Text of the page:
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The U.S. and China Announce New Actions to Reduce Carbon Pollution PDF Print E-mail

By John Podesta & John Holdren
The White House Blog

Today in Beijing, President Obama and Chinese President Xi Jinping made history by jointly announcing the United States’ and China’s respective targets for reducing the greenhouse gas emissions driving climate change in the post-2020 period.

This announcement is a unique development in the U.S.-China relationship. The world’s two largest economies, energy consumers, and carbon emitters are reaching across traditional divides and working together to demonstrate leadership on an issue that affects the entire world.

By making this announcement well in advance of the deadline set out in the UNFCCC negotiations, the two leaders demonstrated their commitment to reducing the harmful emissions warming our planet, and urged other world leaders to follow suit in offering strong national targets ahead of next year’s final negotiations in Paris.

President Obama believes we have a moral obligation to take action on climate change, and that we cannot leave our children a planet beyond their capacity to repair. Over the last year, a spate of scientific studies have laid out the scope and scale of the challenge we face in the starkest of terms. “Climate change, once considered an issue for a distant future, has moved firmly into the present,” says the U.S. National Climate Assessment. “Without additional mitigation efforts…warming by the end of the 21st century will lead to high to very high risk of severe, widespread, and irreversible impacts globally,” the Intergovernmental Panel on Climate Change concludes.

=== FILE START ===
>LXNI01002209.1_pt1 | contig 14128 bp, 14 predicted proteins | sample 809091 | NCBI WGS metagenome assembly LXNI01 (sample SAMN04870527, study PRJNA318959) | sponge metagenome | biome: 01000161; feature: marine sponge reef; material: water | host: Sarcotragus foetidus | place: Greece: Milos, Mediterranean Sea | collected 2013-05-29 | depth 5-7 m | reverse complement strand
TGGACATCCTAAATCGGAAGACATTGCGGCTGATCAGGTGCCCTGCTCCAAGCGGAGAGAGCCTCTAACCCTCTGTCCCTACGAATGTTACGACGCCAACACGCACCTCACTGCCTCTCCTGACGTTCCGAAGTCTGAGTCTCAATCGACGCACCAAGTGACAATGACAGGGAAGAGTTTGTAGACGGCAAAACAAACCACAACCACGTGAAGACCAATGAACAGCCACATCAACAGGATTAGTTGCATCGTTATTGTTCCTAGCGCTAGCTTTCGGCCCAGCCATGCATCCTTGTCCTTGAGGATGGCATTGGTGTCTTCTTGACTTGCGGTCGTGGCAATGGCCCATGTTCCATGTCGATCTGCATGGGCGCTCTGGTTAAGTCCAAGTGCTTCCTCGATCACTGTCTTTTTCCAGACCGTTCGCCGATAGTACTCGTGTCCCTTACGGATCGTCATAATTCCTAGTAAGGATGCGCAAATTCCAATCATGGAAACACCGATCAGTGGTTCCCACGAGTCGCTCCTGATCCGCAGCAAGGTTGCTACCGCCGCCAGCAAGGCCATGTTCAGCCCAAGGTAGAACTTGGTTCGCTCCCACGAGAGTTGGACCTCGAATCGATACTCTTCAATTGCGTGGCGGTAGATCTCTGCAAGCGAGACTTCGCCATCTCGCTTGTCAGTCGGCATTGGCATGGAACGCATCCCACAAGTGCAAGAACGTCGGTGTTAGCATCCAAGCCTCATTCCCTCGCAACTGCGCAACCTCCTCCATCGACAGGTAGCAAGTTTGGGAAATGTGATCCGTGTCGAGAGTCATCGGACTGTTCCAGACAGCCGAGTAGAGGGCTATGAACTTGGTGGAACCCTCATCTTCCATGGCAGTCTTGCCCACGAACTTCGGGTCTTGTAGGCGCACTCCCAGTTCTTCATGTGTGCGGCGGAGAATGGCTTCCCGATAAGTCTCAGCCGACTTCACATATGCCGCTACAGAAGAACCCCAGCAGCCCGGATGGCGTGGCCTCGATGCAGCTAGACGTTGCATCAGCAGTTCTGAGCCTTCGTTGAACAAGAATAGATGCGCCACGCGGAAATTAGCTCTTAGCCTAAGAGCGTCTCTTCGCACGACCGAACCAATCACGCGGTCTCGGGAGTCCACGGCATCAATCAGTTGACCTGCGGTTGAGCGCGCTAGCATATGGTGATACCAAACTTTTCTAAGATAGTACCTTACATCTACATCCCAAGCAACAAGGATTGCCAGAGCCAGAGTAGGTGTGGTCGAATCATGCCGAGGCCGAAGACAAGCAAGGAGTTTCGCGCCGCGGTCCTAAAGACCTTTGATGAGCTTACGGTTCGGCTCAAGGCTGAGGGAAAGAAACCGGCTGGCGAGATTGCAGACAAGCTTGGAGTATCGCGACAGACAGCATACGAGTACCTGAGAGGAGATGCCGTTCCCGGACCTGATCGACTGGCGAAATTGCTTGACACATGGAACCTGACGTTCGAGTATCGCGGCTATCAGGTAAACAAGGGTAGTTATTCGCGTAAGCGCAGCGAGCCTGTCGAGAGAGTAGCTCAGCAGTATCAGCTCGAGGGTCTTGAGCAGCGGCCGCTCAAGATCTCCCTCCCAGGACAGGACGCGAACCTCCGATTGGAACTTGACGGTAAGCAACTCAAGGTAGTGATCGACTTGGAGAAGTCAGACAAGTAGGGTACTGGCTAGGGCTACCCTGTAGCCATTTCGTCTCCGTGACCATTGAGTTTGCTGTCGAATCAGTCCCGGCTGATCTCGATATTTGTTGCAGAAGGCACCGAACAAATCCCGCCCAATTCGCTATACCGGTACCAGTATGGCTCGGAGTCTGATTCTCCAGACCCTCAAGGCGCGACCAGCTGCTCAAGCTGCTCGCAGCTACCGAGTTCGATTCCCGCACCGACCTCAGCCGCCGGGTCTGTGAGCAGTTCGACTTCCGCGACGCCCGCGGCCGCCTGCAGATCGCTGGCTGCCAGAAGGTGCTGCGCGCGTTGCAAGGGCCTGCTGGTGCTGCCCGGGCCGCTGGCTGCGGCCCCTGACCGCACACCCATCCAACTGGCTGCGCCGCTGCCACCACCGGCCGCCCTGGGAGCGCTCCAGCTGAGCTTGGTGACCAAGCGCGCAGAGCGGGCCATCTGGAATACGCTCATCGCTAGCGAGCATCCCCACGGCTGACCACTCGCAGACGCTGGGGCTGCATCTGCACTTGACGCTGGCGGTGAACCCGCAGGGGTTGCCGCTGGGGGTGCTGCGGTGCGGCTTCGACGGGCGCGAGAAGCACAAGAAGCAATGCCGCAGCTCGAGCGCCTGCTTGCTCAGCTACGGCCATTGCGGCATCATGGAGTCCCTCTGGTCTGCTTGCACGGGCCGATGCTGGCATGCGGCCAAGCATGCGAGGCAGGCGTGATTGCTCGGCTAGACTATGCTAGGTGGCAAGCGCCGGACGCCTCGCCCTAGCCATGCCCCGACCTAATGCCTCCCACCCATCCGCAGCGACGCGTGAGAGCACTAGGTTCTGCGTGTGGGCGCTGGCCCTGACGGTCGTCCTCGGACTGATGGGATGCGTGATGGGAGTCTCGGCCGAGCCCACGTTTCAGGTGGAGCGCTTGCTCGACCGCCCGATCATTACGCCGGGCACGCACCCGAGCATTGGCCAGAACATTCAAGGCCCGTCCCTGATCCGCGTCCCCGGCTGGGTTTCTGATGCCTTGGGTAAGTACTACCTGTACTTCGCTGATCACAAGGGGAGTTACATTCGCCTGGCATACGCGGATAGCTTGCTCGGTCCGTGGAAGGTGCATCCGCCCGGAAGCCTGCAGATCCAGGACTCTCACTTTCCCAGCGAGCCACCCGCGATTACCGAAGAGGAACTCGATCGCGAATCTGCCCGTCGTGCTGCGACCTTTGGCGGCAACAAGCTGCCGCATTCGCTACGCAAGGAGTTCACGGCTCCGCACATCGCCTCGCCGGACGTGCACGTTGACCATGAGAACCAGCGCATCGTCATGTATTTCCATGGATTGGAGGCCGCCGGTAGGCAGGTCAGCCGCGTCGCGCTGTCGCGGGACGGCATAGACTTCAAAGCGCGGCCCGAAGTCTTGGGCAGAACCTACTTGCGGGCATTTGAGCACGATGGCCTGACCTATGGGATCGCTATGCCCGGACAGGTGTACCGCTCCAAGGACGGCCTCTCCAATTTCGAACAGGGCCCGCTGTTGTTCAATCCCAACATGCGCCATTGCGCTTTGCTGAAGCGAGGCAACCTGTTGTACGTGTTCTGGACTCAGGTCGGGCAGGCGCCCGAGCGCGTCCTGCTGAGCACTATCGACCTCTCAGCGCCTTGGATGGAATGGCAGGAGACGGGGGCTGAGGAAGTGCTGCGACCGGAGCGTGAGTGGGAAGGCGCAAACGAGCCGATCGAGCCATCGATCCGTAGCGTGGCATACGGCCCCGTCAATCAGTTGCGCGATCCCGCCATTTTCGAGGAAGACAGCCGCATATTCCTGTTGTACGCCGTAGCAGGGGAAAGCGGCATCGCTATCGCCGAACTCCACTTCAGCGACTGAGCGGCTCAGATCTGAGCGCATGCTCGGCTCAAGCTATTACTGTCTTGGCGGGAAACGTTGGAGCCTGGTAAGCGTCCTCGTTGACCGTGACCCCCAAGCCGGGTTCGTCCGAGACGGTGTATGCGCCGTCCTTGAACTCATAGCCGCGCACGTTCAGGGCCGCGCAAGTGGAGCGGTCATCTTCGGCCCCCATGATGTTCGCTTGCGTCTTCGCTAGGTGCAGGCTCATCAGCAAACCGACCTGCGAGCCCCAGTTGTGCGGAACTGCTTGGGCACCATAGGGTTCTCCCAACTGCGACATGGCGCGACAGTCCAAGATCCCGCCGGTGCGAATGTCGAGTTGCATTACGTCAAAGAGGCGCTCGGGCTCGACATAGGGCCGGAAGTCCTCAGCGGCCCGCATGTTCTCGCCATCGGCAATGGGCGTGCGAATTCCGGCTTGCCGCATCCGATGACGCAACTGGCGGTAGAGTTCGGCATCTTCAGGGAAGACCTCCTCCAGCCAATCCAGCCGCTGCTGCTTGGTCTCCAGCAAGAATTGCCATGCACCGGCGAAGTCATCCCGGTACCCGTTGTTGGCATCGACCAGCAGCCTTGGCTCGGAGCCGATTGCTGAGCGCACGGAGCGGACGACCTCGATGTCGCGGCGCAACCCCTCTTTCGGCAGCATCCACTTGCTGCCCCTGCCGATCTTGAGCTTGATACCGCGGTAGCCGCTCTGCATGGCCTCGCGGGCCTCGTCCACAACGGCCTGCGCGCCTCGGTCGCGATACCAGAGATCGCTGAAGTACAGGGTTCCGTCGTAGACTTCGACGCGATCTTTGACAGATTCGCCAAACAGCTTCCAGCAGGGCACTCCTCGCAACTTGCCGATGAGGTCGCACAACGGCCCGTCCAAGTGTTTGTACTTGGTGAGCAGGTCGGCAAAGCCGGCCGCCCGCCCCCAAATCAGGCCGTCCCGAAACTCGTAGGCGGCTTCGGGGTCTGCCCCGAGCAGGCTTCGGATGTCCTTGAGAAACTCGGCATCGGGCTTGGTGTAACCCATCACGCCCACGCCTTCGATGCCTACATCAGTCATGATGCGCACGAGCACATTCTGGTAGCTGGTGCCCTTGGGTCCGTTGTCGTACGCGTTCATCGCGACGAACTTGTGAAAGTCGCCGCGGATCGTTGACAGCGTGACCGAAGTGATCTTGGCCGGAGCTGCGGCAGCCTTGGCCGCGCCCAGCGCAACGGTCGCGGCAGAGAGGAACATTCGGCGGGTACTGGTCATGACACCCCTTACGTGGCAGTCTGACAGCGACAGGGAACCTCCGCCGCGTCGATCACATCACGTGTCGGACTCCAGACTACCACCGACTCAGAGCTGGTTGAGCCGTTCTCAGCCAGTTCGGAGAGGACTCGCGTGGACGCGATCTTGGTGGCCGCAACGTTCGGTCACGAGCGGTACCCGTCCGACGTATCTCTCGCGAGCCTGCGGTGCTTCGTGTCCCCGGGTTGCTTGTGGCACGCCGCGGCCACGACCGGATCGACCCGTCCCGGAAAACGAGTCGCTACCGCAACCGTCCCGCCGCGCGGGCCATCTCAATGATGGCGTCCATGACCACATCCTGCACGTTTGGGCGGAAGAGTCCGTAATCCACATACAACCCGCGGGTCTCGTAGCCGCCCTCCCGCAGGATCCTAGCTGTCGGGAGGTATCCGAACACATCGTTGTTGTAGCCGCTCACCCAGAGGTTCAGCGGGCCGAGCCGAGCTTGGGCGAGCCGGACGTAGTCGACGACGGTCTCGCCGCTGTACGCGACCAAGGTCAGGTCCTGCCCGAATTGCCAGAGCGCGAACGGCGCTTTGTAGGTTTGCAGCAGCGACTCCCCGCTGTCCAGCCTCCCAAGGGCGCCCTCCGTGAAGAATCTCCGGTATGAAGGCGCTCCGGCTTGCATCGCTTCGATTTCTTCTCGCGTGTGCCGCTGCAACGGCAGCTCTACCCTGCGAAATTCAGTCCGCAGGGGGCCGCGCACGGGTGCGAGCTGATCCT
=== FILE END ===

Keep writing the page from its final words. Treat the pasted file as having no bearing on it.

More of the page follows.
In Copenhagen in 2009, President Obama pledged that the United States would reduce its greenhouse gas emissions in the range of 17 percent below 2005 levels by 2020. We’re on track to meet that goal while growing the economy and creating jobs, thanks to the historic fuel economy standards enacted during the President’s first term; the measures to reduce carbon pollution, deploy more clean energy, and boost energy efficiency through the President’s Climate Action Plan; and the leadership demonstrated by a growing number of U.S. businesses, who have increased their investment in clean technologies and pledged to phase down the potent greenhouse gases known as HFCs.

After 2020, the United States will reduce its net greenhouse gas emissions to 26-28% below 2005 levels by 2025. This goal is both ambitious and achievable, grounded in an intensive analysis of what actions can be taken under existing law, and will double the pace of carbon pollution reduction in the United States from the pre-2020 period. It also means the United States is doing its part to contain warming to 2 degrees Celsius, though achieving that global outcome will require global ambition and commitments from all economies.